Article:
$3,100,000 – Wrongful Death Suits Over Bar Joists

The estates of two iron workers who fell to their deaths have settled with the men’s employer and the work site’s subcontractors for $3.1 million for the workers’ wrongful deaths.

In November 1997, John O’Brien III and Raymond J. Mansfield Jr. were working from bar joists fastened to a shopping center’s wall when the joists suddenly detached. The men then tumbled between 20 feet and 25 feet to a cement floor.

After O’Brien and Mansfield fell, they were airlifted from the job site. O’Brien died during the transport, and Mansfield died a week later.

Bar joists are customarily installed into holes drilled into cement walls. After the joists are inserted, regulations mandate that the joists be laterally bridged for support before decking is placed on top of the bars.

Plaintiffs’ attorneys Robert Mongeluzzi and John Dooley of Saltz Mongeluzzi & Bendesky said that the case could be broken down into two issues: the joists were supposed to be laterally bridged but were not, and the joists themselves were installed incorrectly.

According to Mongeluzzi, decking was placed on the unbridged joists for a week to 10 days prior to the fatal accident. The joists were also unbridged at the time of the accident.

Defendant C.H. Schewertner & Sons Inc., the general contractor for the worksite, subcontracted the project to Salvino Steel & Iron. Salvino Steel then subcontracted the work to Delaware Valley Erectors who employed O’Brien and Mansfield.

Mongeluzzi and Dooley argued that Salvino Steel had the contractual responsibility to ensure the worksite complied to regulations. Salvino Steel was on the site several times in days prior to the accident and should have known that the joists were not bridged and that Delaware Valley’s work violated these regulations, Mongeluzzi said.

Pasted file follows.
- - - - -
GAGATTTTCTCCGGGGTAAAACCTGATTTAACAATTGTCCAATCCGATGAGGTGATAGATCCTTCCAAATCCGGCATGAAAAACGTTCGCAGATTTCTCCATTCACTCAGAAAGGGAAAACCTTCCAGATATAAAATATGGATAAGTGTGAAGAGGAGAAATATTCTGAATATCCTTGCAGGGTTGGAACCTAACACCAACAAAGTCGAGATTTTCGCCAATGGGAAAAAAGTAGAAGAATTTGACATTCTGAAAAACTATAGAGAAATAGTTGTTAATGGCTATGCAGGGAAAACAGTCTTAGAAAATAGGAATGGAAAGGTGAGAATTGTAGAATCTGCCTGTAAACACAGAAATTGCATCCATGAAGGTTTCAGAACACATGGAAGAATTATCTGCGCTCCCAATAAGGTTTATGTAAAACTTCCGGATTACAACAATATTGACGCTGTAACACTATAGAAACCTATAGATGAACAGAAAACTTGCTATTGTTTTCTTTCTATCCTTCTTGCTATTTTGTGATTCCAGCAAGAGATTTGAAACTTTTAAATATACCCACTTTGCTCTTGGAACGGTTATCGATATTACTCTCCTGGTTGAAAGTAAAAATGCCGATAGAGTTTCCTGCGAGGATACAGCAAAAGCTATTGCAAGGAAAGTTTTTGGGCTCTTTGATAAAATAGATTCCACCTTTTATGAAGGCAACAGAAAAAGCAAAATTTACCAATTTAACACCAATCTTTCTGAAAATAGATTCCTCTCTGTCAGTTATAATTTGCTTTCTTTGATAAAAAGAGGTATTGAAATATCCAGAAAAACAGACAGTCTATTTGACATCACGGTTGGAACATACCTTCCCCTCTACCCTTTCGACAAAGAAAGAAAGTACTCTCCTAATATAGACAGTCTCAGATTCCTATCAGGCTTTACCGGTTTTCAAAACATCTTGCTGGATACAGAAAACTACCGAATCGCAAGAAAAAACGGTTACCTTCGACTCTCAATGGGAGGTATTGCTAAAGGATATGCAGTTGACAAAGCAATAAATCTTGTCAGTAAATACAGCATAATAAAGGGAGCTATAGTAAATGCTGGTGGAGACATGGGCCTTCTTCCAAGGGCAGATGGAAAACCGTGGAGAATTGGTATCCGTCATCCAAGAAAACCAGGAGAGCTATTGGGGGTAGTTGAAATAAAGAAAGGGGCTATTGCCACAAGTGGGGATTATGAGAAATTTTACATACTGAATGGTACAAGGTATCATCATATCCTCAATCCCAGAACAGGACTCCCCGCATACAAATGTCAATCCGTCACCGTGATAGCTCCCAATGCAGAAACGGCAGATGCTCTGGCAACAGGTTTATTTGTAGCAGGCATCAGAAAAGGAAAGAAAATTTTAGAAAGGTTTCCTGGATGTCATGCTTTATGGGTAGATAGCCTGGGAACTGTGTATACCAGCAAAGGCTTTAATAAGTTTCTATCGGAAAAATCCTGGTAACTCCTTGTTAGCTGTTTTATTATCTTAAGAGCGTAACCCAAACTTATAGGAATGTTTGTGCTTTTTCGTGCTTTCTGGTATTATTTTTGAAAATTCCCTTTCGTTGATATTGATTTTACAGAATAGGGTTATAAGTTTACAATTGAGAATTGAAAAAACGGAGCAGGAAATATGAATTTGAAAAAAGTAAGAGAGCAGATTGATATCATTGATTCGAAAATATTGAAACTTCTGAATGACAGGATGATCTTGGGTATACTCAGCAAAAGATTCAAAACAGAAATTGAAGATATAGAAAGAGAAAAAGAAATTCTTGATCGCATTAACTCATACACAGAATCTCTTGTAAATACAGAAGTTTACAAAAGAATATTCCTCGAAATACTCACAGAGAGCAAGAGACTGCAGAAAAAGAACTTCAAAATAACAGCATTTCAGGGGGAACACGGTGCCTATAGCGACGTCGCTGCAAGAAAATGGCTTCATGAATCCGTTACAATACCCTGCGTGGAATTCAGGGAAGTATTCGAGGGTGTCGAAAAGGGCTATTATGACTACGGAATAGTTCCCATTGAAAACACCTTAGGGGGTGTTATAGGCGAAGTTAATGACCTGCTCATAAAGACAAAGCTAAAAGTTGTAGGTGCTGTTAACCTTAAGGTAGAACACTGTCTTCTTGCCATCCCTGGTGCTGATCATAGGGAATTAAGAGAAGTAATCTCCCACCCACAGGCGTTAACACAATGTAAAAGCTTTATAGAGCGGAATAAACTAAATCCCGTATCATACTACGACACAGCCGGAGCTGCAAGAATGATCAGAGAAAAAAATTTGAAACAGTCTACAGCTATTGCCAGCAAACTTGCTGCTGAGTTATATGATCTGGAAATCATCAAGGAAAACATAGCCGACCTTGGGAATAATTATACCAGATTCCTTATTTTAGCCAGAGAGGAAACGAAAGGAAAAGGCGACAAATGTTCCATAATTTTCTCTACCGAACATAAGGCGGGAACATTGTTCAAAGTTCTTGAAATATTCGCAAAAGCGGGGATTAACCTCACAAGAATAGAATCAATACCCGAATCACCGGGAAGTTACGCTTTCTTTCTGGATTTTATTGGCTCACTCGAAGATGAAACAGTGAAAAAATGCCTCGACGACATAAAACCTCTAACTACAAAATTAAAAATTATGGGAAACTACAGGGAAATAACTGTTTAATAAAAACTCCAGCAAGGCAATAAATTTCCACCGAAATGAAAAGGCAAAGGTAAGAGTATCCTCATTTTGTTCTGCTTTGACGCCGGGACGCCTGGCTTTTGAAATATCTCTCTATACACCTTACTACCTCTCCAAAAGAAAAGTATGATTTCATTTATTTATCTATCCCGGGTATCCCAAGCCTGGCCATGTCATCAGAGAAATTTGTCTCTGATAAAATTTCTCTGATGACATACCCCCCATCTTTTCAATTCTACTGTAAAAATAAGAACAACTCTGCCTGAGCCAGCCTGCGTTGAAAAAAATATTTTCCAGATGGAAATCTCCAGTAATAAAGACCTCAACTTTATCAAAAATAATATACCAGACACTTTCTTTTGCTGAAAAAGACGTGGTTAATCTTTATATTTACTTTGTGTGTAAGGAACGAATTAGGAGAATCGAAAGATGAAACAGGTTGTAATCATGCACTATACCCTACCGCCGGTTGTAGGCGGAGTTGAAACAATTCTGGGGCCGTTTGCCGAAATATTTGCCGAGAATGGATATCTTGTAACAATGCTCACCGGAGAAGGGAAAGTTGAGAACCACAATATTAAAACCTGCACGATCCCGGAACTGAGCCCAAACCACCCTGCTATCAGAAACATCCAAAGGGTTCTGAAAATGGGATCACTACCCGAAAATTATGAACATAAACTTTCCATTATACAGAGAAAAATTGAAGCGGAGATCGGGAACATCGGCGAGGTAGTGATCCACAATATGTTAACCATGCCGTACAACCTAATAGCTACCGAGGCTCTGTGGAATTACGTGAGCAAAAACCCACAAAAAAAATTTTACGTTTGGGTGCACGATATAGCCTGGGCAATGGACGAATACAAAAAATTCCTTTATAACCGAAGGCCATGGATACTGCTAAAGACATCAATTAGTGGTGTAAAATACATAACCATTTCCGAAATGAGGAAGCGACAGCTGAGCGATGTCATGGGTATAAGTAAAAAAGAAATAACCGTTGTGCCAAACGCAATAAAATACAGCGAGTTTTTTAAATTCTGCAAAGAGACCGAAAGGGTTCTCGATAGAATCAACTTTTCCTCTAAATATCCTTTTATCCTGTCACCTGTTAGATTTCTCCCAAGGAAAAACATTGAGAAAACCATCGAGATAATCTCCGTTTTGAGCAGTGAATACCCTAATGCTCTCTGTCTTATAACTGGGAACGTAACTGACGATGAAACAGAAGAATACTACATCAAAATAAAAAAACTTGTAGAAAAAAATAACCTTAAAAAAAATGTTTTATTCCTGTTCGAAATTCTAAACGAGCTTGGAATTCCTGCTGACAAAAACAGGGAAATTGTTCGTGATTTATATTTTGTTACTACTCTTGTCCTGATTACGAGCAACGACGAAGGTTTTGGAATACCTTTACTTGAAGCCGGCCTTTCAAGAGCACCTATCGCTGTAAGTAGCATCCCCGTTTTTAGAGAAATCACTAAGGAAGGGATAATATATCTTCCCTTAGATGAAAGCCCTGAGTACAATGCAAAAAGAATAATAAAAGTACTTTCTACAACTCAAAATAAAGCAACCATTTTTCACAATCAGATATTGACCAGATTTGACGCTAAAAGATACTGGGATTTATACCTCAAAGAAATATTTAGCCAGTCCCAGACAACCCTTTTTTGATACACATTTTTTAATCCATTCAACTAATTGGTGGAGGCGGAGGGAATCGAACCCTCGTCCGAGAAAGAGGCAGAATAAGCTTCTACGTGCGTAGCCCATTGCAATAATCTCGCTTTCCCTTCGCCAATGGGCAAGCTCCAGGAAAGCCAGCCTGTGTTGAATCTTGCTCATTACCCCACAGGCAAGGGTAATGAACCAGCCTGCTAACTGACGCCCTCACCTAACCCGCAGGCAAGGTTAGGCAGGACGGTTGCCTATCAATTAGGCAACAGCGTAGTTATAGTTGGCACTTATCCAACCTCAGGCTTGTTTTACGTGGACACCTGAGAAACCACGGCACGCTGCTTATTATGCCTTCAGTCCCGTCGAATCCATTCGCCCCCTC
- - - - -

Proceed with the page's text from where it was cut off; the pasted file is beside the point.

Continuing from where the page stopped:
Defendant CMC Equipment Rental provided the crane and the operator who placed the decking on the unbridged joists. The operator acknowledged that he knowingly violated the regulation stating that decking cannot be placed more than the width of a bundle of decking (usually 2 to 3 feet) away from the base wall.

However, the decking, supplied by Nicholas J. Bouras Inc., arrived at the site in bundles too large to be used safely. Plaintiffs’ attorneys argued that Nicholas J. Bouras knew or should have known the bundles were thus unsafe.

The defendants were held jointly and severally liable for the accident and the workers’ wrongful deaths.

C.H. Schwertner settled for $850,000 while Salvino Steel settled for $900,000 for their negligence. An agreement of $1 million was reached with CMC Equipment. Bala Consulting agreed to a $250,000 settlement, and Nicholas Bouras settled for $100,000.

C.H. Schwertner’s attorney, David White of Kelly McLaughlin & Foster, based the decision to settle as opposed to go to trial after a careful assessment of risk.

“We had a good factual and legal defense based upon the statutory employer doctrine, and we settled for a good number based upon the risk involved in trying a case with two fatalities,” said White.

Deborah Knight of Goldfein & Joseph represented Nicholas Bouras. Philip Priore of McCormick & Priore represented Salvino Steel. Bala Consulting was represented by Steven Bardsley of Powell Trachtman Logan Carrie Bowman & Lombardo. John Penders of Marshall Dennehey Warner Coleman & Goggin represented CMC Equipment. C.H. Schwertner was represented by Kelly McLaughlin & Foster’s David White.

Priore, Bardsley, and Penders did not return telephone calls seeking comment.

A case against the masonry contractor for improper installation of the joists will go to trial in June.

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